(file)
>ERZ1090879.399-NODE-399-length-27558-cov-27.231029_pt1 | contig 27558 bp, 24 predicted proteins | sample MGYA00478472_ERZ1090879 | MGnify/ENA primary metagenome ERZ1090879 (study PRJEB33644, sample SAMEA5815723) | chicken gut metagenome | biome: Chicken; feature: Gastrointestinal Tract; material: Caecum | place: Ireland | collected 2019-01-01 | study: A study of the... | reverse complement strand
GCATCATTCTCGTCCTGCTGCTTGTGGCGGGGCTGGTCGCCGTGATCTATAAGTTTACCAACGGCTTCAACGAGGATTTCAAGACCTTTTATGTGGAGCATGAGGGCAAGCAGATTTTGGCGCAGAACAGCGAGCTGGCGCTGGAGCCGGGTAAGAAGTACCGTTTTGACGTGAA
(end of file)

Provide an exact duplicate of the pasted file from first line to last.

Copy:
>ERZ1090879.399-NODE-399-length-27558-cov-27.231029_pt1 | contig 27558 bp, 24 predicted proteins | sample MGYA00478472_ERZ1090879 | MGnify/ENA primary metagenome ERZ1090879 (study PRJEB33644, sample SAMEA5815723) | chicken gut metagenome | biome: Chicken; feature: Gastrointestinal Tract; material: Caecum | place: Ireland | collected 2019-01-01 | study: A study of the... | reverse complement strand
GCATCATTCTCGTCCTGCTGCTTGTGGCGGGGCTGGTCGCCGTGATCTATAAGTTTACCAACGGCTTCAACGAGGATTTCAAGACCTTTTATGTGGAGCATGAGGGCAAGCAGATTTTGGCGCAGAACAGCGAGCTGGCGCTGGAGCCGGGTAAGAAGTACCGTTTTGACGTGAA